Big data for skills policy

Perspectives on policy and practice: Tapping into the potential of big data for skills policy” is the title of a newly published report prepared by the Inter-Agency Working Group on skill mismatch, of which the ETF is a member together with a number of other organizations including Cedefop, the European Commission, the ILO, UNESCO and the OECD.

The report was released on the occasion of the Cedefop high level conference on skills intelligence “Getting the future right: Towards smarter and people-centred skills intelligence”, held on 13 April and attended by the European Commissioner for Jobs and Social Rights, Nicolas Schmit, who highlighted the importance of the right information for decision-making on skills for the future. 

Policymakers need faster and more detailed information on skills to monitor and respond to the challenges created by social and economic trends and the Covid-19 pandemic. Web-based big data has potential for skills policy, but analysis requires more effort than conventional approaches.

ETF partner countries

The interagency report includes examples of big data initiatives across the globe, including from the ETF partner countries, where the use of digital tools and online portals – public and private – for posting and managing job vacancies is growing. In parallel, big data are used to detect emerging skills needs in economic sectors.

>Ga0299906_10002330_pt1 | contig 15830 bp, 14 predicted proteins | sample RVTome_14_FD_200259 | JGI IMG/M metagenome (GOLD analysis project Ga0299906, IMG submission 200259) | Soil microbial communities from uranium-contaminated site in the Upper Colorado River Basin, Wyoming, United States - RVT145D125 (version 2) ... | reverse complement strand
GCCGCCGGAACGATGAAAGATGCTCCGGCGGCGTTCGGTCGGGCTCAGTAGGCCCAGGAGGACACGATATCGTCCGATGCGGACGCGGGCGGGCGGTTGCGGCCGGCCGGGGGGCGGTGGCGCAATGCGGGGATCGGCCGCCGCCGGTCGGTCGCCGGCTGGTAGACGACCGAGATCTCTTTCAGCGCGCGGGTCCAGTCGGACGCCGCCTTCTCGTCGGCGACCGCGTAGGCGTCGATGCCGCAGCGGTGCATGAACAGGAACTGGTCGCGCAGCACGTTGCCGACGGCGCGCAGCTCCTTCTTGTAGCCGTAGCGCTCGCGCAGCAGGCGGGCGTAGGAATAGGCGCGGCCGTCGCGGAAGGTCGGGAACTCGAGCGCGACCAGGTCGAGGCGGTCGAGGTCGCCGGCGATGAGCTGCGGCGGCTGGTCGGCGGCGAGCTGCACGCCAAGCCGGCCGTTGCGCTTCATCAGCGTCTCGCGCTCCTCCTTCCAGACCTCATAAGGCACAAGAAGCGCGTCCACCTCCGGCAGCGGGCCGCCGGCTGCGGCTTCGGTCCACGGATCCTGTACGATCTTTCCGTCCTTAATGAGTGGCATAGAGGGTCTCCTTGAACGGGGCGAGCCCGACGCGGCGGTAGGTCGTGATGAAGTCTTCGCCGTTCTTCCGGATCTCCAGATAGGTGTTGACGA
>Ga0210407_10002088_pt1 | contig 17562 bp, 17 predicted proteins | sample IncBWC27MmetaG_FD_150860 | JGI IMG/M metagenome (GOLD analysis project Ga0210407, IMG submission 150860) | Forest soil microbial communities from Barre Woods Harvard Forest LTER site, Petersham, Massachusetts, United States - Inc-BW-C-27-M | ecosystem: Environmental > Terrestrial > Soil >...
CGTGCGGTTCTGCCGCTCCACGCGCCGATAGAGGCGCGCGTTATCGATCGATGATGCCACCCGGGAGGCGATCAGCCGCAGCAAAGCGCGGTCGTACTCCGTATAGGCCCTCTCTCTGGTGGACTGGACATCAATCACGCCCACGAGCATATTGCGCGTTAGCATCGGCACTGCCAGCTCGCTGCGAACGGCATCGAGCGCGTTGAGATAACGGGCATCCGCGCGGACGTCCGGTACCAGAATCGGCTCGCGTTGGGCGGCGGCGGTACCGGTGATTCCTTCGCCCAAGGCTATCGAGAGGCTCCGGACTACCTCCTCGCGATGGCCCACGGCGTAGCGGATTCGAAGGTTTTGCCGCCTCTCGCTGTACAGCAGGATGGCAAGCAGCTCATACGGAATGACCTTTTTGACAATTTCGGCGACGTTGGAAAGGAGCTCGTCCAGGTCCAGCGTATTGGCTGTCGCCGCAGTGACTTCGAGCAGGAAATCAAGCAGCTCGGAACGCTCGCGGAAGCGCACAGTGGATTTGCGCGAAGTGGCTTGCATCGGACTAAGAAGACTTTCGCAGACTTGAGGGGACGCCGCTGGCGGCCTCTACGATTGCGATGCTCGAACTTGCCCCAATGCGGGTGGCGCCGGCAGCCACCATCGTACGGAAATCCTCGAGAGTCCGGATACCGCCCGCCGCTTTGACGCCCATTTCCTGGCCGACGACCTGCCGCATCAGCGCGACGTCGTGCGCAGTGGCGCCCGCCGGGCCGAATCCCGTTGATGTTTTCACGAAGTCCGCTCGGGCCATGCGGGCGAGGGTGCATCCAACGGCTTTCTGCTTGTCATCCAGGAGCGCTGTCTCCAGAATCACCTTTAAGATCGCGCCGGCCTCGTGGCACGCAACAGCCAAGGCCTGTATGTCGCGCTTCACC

The ETF has launched a dis­cussion with national stakeholders in partner countries about possible actions that might help developing and transition countries in tapping the potential of big data for labour market intelli­gence. Two full-scale big data pilots were implemented in Tunisia and Ukraine which will continue in 2021 with the addition of a third country. The ETF country level activities have also included the use of big data analysis at sectoral level in Israel (agri-tech), Turkey (automotive) and Mo­rocco (agri-business) which have produced highly relevant findings validated and complemented by national stakeholders.

Low-income countries can benefit from big data analysis but at the same time statistical, selection and conceptual biases can be more challenging. Although complicated and resource-intensive, developing a stable and well-functioning system for gathering, processing, and analysing big data can pay off in the long-run. Nevertheless, web-based big data should not replace other skills intelligence methods and sources. Exploiting the complementarities of big data and other sources of skills intelligence is key in generating statistically robust, detailed, and policy-relevant evidence.


The interagency working group on skill mismatch is a platform to facilitate cooperation and knowledge exchange between key international players in skills and vocational education and training (VET).

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